The category is high school prom king realness.
When Cristian Hernandez was named prom king of his Indiana high school, the 18-year-old senior — standing next to his four suit-wearing competitors — barely missed a beat before strutting down the red carpet in a black sequined gown, blond wig and feather boa to collect his crown.
“Honestly, when I walked out there, I left everybody speechless,” said Hernandez, who is nonbinary and uses he and they pronouns.
Before he heard his name called, though, Hernandez said he wasn’t counting on a victory.
“In my head I’m thinking, “I’m not going to win.’ I was just praying to the gay lords,” he said with a laugh.
When asked about his atypical prom attire, Hernandez said, “I was just planning to do something really crazy for prom, and I thought, ‘Why not go in drag?’”
Donning full drag is no easy task, though. Hernandez said it took him five hours to prepare for his evening, including full hair and makeup. But, he added, the extra effort wasn’t all for the glamor.
“I want to inspire people to try and break down those barriers that have been put up,” he said.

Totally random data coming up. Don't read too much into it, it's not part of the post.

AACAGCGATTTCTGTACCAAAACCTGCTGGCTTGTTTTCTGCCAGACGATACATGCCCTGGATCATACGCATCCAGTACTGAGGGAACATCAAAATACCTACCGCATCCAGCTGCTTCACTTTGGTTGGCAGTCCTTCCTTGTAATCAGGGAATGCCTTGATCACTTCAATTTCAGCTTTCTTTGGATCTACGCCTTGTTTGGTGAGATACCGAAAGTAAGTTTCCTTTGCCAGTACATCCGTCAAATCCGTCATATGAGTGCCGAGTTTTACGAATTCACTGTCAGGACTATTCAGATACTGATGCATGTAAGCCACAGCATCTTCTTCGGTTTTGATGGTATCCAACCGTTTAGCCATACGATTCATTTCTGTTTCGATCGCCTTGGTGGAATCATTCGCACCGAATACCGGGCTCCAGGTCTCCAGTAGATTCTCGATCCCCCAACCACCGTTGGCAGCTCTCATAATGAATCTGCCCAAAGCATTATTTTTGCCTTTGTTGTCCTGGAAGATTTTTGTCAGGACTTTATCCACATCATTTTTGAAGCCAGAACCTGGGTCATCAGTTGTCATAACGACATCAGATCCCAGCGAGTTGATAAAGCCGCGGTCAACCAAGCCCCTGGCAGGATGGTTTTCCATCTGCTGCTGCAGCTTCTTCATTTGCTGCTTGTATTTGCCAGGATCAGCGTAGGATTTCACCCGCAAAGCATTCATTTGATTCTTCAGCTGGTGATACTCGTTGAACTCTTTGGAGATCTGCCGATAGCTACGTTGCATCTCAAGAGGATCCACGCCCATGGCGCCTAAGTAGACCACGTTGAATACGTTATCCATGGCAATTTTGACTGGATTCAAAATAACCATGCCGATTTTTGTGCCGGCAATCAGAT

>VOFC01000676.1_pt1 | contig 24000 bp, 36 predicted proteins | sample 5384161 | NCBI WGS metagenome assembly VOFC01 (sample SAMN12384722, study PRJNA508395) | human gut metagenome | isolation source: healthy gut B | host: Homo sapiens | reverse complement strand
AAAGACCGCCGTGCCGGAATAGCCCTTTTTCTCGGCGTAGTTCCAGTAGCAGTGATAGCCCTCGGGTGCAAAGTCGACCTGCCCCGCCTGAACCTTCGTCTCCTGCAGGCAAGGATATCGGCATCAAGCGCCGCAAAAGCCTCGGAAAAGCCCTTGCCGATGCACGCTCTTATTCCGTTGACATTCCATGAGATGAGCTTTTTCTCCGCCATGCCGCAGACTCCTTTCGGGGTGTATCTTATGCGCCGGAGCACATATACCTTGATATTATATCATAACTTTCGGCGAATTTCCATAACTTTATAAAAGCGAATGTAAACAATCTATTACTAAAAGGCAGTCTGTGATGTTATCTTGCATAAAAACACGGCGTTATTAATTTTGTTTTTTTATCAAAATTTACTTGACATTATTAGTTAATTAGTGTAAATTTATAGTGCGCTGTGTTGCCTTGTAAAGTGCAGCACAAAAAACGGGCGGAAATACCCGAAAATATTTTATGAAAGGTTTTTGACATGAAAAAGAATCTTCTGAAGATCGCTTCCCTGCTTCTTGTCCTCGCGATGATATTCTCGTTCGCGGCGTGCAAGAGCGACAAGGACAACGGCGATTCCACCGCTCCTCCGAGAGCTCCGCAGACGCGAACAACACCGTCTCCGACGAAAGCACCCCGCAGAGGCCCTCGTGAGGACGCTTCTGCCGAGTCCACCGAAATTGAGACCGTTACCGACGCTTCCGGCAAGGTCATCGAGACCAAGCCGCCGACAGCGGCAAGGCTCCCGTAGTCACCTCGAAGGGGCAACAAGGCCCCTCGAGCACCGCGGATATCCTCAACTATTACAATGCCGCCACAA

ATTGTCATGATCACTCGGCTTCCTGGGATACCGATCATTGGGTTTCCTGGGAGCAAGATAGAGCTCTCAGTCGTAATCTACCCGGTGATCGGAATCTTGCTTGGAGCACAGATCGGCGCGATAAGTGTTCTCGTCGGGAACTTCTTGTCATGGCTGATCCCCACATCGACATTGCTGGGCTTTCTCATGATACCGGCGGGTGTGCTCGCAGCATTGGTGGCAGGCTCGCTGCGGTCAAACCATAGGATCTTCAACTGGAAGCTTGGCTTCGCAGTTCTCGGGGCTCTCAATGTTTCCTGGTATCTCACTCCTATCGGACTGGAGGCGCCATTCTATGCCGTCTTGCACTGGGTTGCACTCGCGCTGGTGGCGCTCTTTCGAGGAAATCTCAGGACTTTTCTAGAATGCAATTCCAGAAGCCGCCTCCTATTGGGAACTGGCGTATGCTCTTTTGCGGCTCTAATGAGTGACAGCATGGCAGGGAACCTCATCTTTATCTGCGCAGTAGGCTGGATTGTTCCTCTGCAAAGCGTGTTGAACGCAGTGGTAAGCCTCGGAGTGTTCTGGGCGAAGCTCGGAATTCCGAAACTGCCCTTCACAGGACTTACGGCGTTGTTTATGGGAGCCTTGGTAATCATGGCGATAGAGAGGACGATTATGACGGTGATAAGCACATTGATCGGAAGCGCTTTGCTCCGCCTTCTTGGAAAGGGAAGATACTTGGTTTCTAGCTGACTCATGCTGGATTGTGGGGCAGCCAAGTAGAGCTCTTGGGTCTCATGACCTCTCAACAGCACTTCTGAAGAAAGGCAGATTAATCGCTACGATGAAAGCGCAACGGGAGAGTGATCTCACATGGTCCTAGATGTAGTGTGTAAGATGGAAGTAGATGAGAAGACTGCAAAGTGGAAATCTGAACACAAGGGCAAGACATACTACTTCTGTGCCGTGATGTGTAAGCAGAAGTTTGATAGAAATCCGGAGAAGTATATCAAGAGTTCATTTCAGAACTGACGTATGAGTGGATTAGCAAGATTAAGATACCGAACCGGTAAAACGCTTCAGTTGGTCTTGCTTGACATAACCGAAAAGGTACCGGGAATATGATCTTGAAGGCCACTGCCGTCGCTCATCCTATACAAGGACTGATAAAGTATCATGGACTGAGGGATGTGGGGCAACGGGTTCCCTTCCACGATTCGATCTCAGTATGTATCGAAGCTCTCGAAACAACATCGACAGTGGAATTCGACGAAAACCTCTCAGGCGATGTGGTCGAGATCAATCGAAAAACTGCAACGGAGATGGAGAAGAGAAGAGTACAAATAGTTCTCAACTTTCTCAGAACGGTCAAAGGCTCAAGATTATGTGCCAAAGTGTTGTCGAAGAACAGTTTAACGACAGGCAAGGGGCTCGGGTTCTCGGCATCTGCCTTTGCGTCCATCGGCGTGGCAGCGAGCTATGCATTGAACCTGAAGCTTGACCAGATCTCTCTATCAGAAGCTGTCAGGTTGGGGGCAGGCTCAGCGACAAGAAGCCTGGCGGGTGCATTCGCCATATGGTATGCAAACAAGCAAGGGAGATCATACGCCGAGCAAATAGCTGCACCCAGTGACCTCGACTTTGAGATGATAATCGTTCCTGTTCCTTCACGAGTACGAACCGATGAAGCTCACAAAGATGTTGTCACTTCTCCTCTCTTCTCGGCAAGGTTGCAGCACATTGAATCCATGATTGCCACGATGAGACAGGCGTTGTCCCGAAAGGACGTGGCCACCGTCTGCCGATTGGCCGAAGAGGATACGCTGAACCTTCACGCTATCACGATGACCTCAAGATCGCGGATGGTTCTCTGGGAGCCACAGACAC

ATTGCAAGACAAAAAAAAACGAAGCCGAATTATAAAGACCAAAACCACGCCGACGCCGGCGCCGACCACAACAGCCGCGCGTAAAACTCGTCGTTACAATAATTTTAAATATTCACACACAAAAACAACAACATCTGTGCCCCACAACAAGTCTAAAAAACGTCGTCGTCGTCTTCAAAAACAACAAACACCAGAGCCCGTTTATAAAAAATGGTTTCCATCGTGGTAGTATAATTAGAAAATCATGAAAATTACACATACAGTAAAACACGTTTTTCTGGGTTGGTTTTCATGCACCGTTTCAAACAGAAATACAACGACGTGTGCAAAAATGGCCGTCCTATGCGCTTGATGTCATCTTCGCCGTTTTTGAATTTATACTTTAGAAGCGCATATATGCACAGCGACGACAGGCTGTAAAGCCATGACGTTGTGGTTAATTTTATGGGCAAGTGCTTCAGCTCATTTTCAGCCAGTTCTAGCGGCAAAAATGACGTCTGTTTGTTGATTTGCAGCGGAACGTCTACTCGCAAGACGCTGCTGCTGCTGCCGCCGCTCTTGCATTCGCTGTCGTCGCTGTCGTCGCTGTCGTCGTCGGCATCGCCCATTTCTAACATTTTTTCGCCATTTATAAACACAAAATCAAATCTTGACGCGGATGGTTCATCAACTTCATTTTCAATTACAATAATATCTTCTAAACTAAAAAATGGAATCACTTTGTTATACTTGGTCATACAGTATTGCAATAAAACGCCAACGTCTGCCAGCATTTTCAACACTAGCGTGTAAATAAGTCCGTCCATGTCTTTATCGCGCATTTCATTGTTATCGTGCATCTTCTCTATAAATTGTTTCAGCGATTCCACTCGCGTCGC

It’s not just students at Jeffersonville High School, located about 2 miles from the Kentucky border, who will get to enjoy Hernandez’s crowning moment. It was all caught on camera and quickly went viral after Hernandez shared it on TikTok this week. The video had 150,000 views and more than 50,000 likes as of Friday afternoon.
Several viewers applauded Hernandez’s runway prom strut.
“I was a senior in 2013 and we had ONE out kid in school [of] over 2,000 kids. This warms my heart that you all get to be your most authentic selves,” one person commented.
Another user said, “I’m so happy for you!!! This is major!! I won prom king and was so close to going in drag, I’m so glad someone did it.”
Hernandez said not everyone, including some of his classmates, were happy that he won, but he just shrugged them off. “The boys at school, they always have a problem with something,” he said.
Asked if he had a message for other LGBTQ young people, Hernandez said: “Really be yourself, and confidence is key. You can’t let people tear you down.”
Hernandez is part of a growing list of LGBTQ high school students who have made headlines for breaking down barriers and defying traditional gender boundaries. In November, a Missouri high school crowned its first male homecoming queen, and in September, a transgender teen was crowned her Florida school’s first transgender homecoming queen.
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